One of miRNA’s biological functions is that one miRNA can regulate the expression of multiple genes [34]. Except for β2-AR, a number of apoptosis related genes have been validated to be the target gene of miR-16. Chen et al. showed that miR-16 aggravated renal ischemia reperfusion injury by targeting bcl-2 [30]. Studies showed that miR-16 targets the 3’ UTR of vascular endothelial growth factor (VEGF) to regulate angiogenesis [35, 36]. In addition to bcl-2 and VEGF, TGF-β, PI3K-Akt and p53 are considered to be the potential targets of miR-16 [37]. In this study, we identified β2-AR as a direct target gene of miR-16, and did not investigate other potential targets. We can’t rule out the possible involvement of all the validated target genes and other potential targets of miR-16 in its effects on cardiac myocytes, which is one of the limitations of our current work.

In summary, our work demonstrated that miR-16 was significantly up-regulated during cardiac ischemia, and suppression of miR-16 protects against acute myocardial infarction. Suppression of β2-AR expression may underlie the harmful effects of miR-16 on the heart. Our work implies that miR-16 may be potential therapeutic target for the treatment of ischemic heart disease.

MATERIALS AND METHODS

Animals

Healthy male Sprague Dawley rats (200 ± 20 g) were purchased from the Animal Center of the Second Affiliated Hospital of Harbin Medical University (Harbin, Heilongjiang Province, China). The experimental rats were bred in a standard condition (temperature 21±1°C, humidity 55-60%). Animals were given water and food ad libitum. All animal experimental procedures were in accordance with and approved by the ethic committee of Harbin Medical University.

Rat model of AMI

Rat AMI model was established as previously described [38]. Briefly, rats were anesthetized by intraperitoneal injection of sodium pentobarbital (60 mg/kg). The chest was opened at the fourth intercostals space and the heart was exposed. The LAD was ligated with 5/0 silk suture. The successful establishment of AMI model was confirmed by the apparent elevation of S-T segment in electrocardiogram (ECG) and cyanosis of the myocardium. Sham rats underwent the same operation procedures without ligation of coronary artery. Rats were sacrificed 6 h after LAD ligation. Cardiac tissues were collected and stored at -80°C for subsequent experiments.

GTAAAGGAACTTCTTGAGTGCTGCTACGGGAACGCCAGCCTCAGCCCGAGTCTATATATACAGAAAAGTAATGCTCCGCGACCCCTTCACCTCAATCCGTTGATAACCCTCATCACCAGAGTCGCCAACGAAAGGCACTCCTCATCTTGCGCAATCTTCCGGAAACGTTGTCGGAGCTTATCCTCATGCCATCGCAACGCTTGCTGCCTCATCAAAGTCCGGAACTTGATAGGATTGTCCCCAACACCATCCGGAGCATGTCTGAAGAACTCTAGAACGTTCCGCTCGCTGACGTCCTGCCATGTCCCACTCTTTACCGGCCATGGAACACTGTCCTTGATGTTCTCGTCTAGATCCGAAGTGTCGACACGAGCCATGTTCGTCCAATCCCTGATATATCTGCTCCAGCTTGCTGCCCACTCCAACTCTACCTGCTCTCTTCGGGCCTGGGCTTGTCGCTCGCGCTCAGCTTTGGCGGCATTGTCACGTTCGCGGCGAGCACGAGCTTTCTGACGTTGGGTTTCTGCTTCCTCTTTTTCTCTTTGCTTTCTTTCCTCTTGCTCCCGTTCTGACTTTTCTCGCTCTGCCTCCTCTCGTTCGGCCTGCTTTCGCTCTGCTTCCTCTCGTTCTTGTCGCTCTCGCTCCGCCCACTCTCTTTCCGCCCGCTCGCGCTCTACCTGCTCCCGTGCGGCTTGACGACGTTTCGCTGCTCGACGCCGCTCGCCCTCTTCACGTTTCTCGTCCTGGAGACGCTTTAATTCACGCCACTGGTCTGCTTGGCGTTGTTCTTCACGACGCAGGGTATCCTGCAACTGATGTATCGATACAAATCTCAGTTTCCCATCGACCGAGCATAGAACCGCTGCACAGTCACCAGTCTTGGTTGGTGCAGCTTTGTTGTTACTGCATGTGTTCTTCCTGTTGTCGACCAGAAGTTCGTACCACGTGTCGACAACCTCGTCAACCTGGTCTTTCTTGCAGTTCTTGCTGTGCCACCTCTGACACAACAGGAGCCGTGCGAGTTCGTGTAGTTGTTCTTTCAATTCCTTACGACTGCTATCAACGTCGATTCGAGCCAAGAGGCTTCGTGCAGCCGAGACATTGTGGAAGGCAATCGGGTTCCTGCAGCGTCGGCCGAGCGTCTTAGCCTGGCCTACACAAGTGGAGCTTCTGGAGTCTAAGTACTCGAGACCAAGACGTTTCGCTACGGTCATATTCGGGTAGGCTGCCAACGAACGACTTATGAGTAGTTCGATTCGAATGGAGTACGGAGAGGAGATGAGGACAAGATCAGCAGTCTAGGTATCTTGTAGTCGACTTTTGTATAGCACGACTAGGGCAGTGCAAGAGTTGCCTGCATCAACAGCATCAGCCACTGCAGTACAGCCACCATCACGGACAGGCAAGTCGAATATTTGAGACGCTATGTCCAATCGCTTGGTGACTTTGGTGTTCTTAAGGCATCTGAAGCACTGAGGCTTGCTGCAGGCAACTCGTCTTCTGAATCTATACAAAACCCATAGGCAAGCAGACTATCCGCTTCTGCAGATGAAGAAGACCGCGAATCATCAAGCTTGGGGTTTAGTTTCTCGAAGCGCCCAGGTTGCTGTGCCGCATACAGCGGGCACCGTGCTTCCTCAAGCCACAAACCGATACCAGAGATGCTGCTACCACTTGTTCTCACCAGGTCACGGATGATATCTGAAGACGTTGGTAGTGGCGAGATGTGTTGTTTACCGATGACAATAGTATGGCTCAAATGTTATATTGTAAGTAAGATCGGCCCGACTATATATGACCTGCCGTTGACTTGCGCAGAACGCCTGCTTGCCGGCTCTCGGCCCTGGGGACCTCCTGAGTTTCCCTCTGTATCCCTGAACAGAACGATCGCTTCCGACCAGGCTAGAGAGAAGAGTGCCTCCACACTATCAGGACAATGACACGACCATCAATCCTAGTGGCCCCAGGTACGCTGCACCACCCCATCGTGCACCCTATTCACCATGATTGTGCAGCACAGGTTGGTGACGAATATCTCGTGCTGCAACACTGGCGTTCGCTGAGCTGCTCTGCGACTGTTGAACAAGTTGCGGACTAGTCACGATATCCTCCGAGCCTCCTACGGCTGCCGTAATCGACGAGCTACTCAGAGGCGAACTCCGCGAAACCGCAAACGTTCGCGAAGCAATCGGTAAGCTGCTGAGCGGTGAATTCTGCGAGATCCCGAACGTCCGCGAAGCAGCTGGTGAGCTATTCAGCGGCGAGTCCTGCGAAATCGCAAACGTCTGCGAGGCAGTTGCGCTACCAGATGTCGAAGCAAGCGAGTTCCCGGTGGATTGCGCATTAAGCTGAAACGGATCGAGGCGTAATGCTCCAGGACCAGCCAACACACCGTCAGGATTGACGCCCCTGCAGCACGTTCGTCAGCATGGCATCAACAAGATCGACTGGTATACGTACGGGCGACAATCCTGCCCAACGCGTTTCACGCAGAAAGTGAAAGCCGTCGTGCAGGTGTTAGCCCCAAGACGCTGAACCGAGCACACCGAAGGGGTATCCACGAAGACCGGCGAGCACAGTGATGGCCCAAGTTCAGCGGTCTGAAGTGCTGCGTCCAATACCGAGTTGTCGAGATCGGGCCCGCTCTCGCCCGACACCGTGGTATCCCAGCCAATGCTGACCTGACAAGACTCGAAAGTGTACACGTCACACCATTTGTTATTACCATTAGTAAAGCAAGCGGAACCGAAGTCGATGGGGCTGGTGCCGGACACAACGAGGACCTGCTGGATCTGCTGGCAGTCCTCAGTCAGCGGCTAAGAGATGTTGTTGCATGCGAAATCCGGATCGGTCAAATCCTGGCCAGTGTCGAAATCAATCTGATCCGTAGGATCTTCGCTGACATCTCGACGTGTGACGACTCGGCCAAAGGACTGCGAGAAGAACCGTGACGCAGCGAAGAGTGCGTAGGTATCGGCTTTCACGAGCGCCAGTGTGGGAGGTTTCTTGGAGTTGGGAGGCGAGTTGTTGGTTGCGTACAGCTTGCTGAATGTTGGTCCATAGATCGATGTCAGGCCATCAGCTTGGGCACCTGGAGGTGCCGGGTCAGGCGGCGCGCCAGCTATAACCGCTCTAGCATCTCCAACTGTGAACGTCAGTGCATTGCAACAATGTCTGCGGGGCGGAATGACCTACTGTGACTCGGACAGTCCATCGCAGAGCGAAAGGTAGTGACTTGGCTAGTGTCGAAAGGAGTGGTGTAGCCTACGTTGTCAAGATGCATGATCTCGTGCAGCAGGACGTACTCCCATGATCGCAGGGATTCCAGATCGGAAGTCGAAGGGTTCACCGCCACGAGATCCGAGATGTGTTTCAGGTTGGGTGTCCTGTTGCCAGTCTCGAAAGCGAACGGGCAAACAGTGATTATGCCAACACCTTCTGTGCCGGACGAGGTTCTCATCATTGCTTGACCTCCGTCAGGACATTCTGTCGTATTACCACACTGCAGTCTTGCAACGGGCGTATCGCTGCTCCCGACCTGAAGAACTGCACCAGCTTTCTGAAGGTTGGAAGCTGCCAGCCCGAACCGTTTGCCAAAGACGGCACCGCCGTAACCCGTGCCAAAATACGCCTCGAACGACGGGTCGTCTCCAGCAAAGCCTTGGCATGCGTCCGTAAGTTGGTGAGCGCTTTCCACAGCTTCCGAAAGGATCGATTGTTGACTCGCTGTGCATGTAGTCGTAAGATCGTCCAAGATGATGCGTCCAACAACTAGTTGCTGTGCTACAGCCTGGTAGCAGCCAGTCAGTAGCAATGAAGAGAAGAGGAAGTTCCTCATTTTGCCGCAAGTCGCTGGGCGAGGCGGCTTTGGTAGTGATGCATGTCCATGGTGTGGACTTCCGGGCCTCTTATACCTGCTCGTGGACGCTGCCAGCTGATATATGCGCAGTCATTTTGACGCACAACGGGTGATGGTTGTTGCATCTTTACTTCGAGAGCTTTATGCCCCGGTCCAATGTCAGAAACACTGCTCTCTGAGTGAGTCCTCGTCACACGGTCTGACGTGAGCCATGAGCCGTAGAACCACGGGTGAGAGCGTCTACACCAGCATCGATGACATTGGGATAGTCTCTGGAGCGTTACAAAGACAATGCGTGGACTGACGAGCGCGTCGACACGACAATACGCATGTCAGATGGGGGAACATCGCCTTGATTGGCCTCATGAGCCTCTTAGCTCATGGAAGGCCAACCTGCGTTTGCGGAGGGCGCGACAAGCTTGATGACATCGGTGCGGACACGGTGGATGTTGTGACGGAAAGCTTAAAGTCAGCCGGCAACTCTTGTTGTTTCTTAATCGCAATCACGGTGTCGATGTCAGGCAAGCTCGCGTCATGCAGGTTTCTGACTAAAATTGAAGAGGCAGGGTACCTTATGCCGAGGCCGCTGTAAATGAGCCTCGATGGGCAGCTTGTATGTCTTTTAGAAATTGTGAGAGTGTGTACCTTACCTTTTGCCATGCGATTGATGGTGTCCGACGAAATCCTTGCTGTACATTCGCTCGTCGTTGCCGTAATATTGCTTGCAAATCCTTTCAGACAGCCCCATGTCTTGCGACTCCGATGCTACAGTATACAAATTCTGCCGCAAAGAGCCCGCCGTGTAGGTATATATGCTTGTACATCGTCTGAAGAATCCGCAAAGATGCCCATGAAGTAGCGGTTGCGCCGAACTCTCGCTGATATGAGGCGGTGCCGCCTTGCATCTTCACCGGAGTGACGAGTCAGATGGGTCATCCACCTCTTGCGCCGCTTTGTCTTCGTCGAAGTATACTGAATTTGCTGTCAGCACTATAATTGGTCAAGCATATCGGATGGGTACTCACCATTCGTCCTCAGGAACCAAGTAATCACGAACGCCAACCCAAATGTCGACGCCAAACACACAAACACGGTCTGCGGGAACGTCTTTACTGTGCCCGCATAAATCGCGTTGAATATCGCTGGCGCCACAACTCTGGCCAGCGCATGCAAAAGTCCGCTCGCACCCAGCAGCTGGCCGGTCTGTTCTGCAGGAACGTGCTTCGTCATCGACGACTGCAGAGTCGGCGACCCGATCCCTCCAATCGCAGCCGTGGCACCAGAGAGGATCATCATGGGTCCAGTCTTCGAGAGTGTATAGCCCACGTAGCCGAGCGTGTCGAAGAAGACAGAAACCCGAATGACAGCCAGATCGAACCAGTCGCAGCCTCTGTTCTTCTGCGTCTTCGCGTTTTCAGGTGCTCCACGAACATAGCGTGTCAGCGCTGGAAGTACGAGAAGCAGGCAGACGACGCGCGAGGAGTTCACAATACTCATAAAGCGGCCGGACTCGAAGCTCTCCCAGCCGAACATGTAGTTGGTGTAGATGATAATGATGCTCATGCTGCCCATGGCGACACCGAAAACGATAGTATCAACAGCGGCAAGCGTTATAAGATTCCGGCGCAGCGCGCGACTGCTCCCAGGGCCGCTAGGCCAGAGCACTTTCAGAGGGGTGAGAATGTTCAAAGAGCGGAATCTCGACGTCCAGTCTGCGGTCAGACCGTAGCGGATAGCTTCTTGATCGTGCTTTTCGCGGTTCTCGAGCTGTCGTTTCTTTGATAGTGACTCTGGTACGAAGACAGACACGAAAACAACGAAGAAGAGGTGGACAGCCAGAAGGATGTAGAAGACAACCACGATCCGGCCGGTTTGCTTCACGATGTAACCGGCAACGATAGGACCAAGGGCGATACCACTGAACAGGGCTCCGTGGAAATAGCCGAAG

Infarction area measurement

Infarct size was determined by Evans blue (Sigma-Aldrich, USA) and TTC (Solarbio Life Sciences, Beijing, China) staining as described previously [39]. Briefly, rats were anesthetized 6 h after LAD ligation, and Evans blue dye (5%, 0.5 ml) was injected into the inferior vena cava to identify ischemic and non-ischemic myocardium. The hearts were quickly removed and washed with normal saline. Hearts were sectioned into 2 mm thick slices from apex to base, and stained with 2% TTC solution at 37°C for 20 min. The IA was pale while the normal area was red after TTC staining. IA and AAR were calculated using Image ProPlus 5.0 software. Myocardial infarct size was evaluated by the ratio of IA to AAR.

Cell culture experiments